Community members attended an eight-hour mental health first aid training at the Southeastern Utah District Health Department on Tuesday.
The training was presented by the only mental health first aid trainer at Four Corners Community Behavioral Health, Jonathon Fauver, and taught basic mental health recognition. The training is an adjunct to CPR, which is the physical first aid response.
Fauver said the purpose of this training is to get rid of the stigma that is associated with mental illness and be able to recognize when someone is suffering. “More than 50 percent of people will have some sort of mental health issue in their lifetime,” he said. “They need to know that help is available.”
Fauver said that people tend to feel ashamed by their illness and it usually takes ten years for them to come forward and get help. With this training, more people will be able to recognize when someone is struggling and offer them support and help.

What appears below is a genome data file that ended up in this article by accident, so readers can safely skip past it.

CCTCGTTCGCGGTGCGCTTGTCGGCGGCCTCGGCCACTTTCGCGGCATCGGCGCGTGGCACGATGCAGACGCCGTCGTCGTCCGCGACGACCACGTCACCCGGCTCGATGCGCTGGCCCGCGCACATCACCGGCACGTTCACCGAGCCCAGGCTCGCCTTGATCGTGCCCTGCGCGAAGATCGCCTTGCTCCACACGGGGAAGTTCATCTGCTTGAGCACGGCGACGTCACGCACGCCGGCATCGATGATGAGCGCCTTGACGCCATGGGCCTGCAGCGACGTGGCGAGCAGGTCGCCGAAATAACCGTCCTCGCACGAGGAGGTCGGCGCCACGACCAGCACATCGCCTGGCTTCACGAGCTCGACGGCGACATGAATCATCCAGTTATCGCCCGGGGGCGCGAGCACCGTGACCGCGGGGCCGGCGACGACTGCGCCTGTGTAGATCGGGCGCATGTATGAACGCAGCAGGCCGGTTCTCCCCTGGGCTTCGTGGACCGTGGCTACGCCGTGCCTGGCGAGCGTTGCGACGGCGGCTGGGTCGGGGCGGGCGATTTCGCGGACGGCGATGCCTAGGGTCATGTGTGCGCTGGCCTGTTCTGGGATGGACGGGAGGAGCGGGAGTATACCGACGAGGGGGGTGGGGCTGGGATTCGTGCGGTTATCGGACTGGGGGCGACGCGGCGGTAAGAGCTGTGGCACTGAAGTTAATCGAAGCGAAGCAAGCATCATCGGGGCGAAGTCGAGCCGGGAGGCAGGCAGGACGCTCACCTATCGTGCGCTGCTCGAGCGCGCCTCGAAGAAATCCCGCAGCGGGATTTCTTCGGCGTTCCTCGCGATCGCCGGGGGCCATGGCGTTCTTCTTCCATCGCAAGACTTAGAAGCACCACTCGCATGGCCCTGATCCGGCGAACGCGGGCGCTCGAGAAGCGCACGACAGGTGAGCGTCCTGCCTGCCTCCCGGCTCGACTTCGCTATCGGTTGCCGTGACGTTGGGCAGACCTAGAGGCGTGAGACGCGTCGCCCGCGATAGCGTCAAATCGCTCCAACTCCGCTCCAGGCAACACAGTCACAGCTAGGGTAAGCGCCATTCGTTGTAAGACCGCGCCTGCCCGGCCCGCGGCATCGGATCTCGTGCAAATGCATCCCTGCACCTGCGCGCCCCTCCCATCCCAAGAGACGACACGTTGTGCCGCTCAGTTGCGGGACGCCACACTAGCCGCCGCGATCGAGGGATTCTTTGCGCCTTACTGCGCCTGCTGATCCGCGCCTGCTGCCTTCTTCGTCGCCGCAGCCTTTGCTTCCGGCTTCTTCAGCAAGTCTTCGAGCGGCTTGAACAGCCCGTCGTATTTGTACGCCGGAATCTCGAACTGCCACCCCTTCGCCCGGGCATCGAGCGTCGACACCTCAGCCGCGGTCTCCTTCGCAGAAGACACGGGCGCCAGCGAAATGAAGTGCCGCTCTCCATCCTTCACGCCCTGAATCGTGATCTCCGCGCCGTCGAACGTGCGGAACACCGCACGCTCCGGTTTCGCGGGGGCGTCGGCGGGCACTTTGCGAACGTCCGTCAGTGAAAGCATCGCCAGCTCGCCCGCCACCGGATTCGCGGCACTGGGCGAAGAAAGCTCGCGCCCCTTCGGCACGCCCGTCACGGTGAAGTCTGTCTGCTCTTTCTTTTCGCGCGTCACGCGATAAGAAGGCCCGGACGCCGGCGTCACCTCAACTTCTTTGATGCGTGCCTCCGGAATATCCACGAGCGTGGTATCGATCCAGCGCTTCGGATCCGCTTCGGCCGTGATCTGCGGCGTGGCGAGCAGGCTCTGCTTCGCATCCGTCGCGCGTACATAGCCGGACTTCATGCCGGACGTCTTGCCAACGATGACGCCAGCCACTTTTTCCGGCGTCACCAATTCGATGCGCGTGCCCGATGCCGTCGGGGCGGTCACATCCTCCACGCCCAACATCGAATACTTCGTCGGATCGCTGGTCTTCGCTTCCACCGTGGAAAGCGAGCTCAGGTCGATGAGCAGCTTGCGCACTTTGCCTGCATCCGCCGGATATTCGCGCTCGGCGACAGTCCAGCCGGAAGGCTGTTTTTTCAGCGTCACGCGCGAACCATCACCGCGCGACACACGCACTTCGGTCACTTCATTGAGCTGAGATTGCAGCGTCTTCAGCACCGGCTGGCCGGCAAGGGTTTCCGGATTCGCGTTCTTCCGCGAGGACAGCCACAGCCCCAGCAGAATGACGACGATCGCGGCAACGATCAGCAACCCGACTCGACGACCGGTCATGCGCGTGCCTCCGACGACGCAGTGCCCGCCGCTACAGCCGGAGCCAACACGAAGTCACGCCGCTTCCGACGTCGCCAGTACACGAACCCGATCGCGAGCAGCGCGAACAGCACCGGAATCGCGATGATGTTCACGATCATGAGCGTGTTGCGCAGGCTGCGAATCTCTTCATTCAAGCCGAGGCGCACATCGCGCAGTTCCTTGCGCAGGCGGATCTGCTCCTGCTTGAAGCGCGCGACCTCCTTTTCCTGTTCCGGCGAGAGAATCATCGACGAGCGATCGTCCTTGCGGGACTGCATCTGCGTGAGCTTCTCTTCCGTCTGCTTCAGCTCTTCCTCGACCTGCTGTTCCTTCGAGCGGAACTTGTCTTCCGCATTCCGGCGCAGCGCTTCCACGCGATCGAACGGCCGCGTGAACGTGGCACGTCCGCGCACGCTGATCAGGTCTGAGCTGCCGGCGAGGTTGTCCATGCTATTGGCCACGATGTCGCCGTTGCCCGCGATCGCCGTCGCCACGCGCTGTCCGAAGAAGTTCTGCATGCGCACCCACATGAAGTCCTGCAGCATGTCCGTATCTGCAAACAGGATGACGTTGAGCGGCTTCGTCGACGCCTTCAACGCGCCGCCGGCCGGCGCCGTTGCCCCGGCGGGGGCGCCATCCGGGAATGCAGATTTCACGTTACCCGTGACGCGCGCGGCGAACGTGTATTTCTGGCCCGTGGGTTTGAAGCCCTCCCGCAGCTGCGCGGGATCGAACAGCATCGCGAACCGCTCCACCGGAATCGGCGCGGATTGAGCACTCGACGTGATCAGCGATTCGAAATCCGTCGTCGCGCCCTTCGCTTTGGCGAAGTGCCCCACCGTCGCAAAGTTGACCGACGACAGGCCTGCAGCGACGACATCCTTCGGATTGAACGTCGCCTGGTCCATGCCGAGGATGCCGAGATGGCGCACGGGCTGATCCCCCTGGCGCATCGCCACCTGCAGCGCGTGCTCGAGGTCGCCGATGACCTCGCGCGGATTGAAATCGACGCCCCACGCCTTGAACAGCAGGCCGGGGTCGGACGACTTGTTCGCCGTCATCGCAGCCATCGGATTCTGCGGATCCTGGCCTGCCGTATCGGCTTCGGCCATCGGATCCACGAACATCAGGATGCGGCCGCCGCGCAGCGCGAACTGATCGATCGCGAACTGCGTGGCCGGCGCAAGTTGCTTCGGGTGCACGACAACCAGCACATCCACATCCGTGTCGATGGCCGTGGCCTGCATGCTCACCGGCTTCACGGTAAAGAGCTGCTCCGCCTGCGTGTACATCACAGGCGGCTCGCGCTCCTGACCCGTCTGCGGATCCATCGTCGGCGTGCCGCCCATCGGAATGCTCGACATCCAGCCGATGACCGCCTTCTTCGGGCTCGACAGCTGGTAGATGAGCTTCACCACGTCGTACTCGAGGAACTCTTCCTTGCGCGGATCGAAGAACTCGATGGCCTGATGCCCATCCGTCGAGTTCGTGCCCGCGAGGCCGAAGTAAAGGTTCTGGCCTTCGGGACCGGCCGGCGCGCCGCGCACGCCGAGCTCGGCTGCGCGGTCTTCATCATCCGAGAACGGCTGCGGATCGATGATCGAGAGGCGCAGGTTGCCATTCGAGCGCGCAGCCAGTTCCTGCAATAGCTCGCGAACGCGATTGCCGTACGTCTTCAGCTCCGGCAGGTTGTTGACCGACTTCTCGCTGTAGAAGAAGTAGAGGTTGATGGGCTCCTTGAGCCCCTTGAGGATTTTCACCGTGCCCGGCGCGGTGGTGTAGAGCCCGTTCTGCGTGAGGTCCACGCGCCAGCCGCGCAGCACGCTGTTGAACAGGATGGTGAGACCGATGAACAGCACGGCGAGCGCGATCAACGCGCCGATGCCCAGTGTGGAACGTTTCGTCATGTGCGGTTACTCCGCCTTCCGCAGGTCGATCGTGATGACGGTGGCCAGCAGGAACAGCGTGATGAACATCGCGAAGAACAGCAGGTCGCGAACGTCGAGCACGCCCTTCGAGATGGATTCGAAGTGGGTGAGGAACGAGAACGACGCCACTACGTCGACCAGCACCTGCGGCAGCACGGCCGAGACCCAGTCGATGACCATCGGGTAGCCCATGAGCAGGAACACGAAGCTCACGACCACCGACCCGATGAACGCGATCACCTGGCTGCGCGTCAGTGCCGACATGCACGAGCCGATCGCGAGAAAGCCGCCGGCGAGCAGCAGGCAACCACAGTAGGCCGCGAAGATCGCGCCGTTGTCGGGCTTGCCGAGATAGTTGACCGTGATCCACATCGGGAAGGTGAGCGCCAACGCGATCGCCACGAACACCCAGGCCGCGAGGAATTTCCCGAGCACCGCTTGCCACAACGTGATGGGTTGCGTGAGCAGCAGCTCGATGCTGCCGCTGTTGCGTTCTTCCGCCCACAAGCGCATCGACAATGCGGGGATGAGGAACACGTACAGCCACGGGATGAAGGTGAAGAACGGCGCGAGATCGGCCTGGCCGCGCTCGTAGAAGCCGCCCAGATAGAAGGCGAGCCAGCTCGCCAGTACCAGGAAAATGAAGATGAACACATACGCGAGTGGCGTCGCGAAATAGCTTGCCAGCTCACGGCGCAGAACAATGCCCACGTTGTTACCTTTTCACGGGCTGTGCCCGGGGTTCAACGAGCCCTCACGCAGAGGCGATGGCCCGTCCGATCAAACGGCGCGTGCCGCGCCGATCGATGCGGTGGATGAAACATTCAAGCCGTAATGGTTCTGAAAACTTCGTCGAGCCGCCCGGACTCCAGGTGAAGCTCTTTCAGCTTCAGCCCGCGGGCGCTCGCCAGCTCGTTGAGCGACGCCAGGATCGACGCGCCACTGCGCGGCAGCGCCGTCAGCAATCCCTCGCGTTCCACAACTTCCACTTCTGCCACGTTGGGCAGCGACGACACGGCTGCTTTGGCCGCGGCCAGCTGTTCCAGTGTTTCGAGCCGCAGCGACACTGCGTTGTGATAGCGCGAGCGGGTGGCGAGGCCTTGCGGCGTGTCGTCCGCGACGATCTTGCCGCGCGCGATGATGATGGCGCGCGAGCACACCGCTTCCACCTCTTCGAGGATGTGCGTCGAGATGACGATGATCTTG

He also stressed the importance of this training for not just professionals, but for community members as well. “We want to bring this to the general population so they can be able to recognize and ask questions in the beginning,” he said.
Meranda Saccamano, prevention coordinator and member of the Hope Squad of Carbon/Emery, organized this training and said she hopes this training will decrease the amount of people taking their own lives. “People are more likely to get help when they know it is available to them.”
Goals for the training centered around the acronym ALGEE: Assess for risk of suicide or harm, Listen nonjudgmentally, Give reassurance, Encourage appropriate professional help and Encourage self help and other support.
Saccomano said she was pleased with the response from the community on having this training and hopes to be able to do it again.
If there are any questions about the training or other mental health resources, visit the Hope Squad of Carbon/Emery Facebook page.